Celebrator Home



Puget Soundings : Beer In The Pacific Northwest
By Don Scheidt

Was it all just a dream? The World Beer Cup and Craft Brewers Conference blew into Seattle in the second week of April, and for a week the city became Beertown U.S.A., the gathering point of many of the brewing industry’s best and brightest — and not just from the United States, either. There was brewing talent from Austria, Belgium, Canada, Germany, Great Britain, Japan, the Netherlands and elsewhere, and for a mildly rainy early spring week, those in the know were treated to the best Seattle had to offer.

Centers of the beer universe included Hale’s, Elysian and Pike brewpubs, and special events were everywhere: Michael Jackson at Brouwer’s; Hans-Peter Drexler of Germany’s Schneider wheat-beer brewery at Feierabend; a keg of vintage La Trappe Quadrupel at the Beveridge Place Pub.

The Specialty Beer Wholesalers conference also brought together people who make it their business to deliver quality beers to the retail market. The World Beer Cup numbers were the eighth wonder of the world: 2,221 beers from 540 breweries in 56 countries, separated and judged in 85 categories. Washington state stood proud, tying with Colorado at 12 medals, with winners from Elysian Brewing, Walking Man Brewing, Rock Bottom, Boundary Bay, RAM/Big Horn Brewing, Silver City Brewing, Fish Brewing, Water Street Brewing and Snipes Mountain.

Neighboring Oregon also did well, with 11 medals, and California’s craft brewers took 25 medals. Brewers from outside the U.S.A. did well, too; perhaps it’s not a big surprise that German brewers took 28 medals, or that 15 medals were won by Belgian beers. Japanese craft brewers also took 10 medals, showing the growth and maturing of the specialty beer trade in that country.

It was a week in which good beer and great brewers got their well-deserved respect, and not just at conference events and seminars. Beer dinners were held every evening during the week, five on Monday alone, and more on Tuesday, Wednesday and Thursday, culminating in the World Beer Cup awards dinner on Friday evening. Monday saw dinners at Elysian-TangleTown, featuring Ommegang, Duvel and Rodenbach; at Matt’s in the Market, featuring Elysian; at the Crow restaurant, featuring Sierra Nevada; at the Hilltop Ale House, featuring Alaskan Brewing; and at an invitation-only event at the Collins Pub, sponsored by Click Wholesale. All the dinners were well received, and the Collins Pub pulled out its best efforts for the special event, matching great food with an outstanding range of beers from the Click catalog.

Tuesday evening featured an “American Brewers in Belgium” dinner at the Latona Pub. The Union dinners were superb; chef Ethan Stowell’s cuisine provided stellar accompaniment to Unibroue’s beers on Wednesday, with Laurent-Xavier Gilbert from the brewery hosting the affair. The Union dinner on Thursday was one to remember: an eight-course extravaganza featuring beer and wine, as well as brewing-world luminaries Sam Calagione, Tomme Arthur and Michael Jackson, who signed copies of his latest edition of Great Beers of Belgium after dinner.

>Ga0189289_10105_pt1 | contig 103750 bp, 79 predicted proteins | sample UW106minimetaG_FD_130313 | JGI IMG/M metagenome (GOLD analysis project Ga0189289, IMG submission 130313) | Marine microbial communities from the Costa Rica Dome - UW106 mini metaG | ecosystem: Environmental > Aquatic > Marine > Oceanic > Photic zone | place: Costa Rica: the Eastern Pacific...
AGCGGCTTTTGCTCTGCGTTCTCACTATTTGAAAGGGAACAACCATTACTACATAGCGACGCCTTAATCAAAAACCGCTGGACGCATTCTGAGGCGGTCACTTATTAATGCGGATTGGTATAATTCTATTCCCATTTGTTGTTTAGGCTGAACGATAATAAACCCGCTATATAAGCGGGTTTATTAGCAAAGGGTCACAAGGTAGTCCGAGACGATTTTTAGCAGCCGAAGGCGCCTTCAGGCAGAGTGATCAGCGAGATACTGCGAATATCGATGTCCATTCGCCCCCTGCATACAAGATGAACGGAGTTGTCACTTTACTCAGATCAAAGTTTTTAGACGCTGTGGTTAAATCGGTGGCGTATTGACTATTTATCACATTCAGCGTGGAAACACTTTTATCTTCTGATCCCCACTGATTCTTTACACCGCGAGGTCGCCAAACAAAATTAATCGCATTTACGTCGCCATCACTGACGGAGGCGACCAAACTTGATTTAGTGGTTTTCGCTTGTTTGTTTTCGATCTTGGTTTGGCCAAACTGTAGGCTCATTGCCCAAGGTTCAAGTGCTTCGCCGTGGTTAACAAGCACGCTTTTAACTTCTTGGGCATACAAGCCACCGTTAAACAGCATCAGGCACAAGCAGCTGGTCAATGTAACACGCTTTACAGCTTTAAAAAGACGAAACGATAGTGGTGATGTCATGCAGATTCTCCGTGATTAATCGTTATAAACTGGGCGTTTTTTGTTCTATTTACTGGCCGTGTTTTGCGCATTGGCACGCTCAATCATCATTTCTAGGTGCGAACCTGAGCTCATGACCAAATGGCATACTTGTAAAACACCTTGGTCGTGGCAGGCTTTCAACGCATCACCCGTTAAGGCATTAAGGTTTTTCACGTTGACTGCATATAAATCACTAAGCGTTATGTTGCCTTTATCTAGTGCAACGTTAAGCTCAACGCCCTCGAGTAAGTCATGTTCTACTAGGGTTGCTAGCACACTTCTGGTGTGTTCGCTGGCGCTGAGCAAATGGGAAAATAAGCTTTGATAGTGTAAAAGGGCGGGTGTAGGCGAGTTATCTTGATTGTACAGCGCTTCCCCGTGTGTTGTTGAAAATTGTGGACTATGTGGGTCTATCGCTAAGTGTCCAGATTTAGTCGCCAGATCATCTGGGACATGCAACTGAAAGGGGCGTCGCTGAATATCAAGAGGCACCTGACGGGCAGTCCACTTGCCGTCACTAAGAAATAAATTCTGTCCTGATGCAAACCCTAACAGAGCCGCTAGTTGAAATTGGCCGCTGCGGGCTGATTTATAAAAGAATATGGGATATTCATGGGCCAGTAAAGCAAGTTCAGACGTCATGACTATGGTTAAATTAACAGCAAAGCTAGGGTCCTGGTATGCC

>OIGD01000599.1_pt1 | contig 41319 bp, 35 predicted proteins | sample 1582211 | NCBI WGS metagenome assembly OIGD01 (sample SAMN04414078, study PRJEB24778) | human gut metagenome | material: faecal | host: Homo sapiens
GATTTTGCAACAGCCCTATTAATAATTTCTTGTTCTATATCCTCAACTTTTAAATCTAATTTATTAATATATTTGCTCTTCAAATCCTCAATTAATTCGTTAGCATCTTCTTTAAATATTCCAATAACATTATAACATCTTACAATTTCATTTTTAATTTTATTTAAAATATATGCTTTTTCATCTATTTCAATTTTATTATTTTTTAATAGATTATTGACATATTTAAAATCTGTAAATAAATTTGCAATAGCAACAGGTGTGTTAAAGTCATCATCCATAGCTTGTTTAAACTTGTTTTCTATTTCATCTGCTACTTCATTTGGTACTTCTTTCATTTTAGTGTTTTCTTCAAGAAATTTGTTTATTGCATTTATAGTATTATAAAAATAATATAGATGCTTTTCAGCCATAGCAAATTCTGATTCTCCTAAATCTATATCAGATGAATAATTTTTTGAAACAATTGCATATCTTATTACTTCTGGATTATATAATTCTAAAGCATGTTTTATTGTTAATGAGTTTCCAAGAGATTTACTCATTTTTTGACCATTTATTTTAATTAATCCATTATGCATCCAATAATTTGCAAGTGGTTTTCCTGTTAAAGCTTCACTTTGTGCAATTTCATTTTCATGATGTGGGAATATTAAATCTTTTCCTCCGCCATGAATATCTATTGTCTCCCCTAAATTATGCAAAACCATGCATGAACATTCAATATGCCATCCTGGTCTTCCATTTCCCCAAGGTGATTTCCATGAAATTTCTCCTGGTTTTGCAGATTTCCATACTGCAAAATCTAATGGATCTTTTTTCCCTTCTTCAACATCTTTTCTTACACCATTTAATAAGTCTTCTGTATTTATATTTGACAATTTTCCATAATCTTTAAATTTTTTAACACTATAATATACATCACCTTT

After all this, how could we return to normal? It helps to have a high standard of “normal,” and it also helps that the brewing world never stands still for very long in this corner of the world. Snoqualmie Falls Brewing, east of Seattle in the town of Snoqualmie, opened its taproom to the public just days before the Craft Brewers Conference, pouring a fine range of beers served along with good-value pub food. Brewer Shawn Loring has successfully moved and reopened his brewery, relocating from well southeast of Seattle to north of the city, in Everett, where it now does business as Lazy Boy Brewing.

I took a small contingent of friends up to Diamond Knot Brewing in Mukilteo, and after lunch and beer sampling there, we were treated to a tour of Diamond Knot’s new “B2” production brewery: a well-organized and busy craft-beer plant designed to supply a growing market with DK’s flavorful range of craft ales. Somewhere in there, Rogue Issaquah BrewHouse’s Arlen Harris found time to set aside a batch of the Imperial Stout he brewed for Bottleworks, and he aged it in some bourbon-oak barrels. The result was exquisite.

Summer’s coming, too, and with it come outdoor beer festivals. We may be spoiled for choice this year, with two festivals slated for Father’s Day weekend (see sidebar). The Seattle International Beerfest also returns, just before the Independence Day holiday.


Washington Brewers Festival
Presented by Washington Brewers Guild
June 17: 2:00 p.m. to 8:00 p.m.
June 18: 11:00 a.m. to 6:00 p.m.
“The Mother of All Father’s Day Festivals”
Fisher Pavilion Lawn at Seattle Center
305 Harrison St.
Seattle, Wash.

2006 Seattle International Beerfest
June 30: 4:00 p.m. to 10:00 p.m.
July 1: Noon to 10:00 p.m.
July 2: Noon to 7:00 p.m.
St. Edward State Park
Juanita, Wash.

Don Scheidt is an associate editor of the Celebrator Beer News and author of the Northwest BrewPage (nwbrewpage.com). He also writes about beer for the Seattle Weekly (seattleweekly.com) and can be reached via e-mail at dgs1300@hotmail.com.


You will be redirected to the Real Beer Search Library and then back to this site.
© 2005 Celebrator Beer News. All rights reserved. SUBSCRIBE | ADVERTISE | CONTACT US | WHOLESALE | THE ARCHIVES